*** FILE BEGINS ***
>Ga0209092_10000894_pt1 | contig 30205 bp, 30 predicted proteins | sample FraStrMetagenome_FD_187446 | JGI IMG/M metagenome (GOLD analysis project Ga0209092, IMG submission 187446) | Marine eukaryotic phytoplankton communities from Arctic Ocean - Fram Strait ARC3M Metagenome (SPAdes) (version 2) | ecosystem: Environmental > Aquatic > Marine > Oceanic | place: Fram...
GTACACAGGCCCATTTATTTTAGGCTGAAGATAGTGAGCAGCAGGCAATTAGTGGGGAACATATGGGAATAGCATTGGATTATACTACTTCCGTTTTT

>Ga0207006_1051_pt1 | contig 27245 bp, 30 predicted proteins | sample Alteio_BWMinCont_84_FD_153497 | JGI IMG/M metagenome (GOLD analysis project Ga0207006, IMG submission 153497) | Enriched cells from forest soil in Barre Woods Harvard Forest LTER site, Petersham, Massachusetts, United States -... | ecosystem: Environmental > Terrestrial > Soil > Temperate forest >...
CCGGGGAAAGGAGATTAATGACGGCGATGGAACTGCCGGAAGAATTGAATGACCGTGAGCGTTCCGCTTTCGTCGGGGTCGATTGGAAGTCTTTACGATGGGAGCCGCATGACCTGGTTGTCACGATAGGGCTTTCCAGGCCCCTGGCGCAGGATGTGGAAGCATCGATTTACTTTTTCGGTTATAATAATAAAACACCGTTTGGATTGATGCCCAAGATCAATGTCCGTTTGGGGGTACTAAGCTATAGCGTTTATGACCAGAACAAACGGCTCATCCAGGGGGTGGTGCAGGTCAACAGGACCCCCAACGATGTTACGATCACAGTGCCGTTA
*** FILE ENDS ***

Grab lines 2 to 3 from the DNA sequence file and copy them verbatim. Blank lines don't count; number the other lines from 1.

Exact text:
GTACACAGGCCCATTTATTTTAGGCTGAAGATAGTGAGCAGCAGGCAATTAGTGGGGAACATATGGGAATAGCATTGGATTATACTACTTCCGTTTTT

>Ga0207006_1051_pt1 | contig 27245 bp, 30 predicted proteins | sample Alteio_BWMinCont_84_FD_153497 | JGI IMG/M metagenome (GOLD analysis project Ga0207006, IMG submission 153497) | Enriched cells from forest soil in Barre Woods Harvard Forest LTER site, Petersham, Massachusetts, United States -... | ecosystem: Environmental > Terrestrial > Soil > Temperate forest >...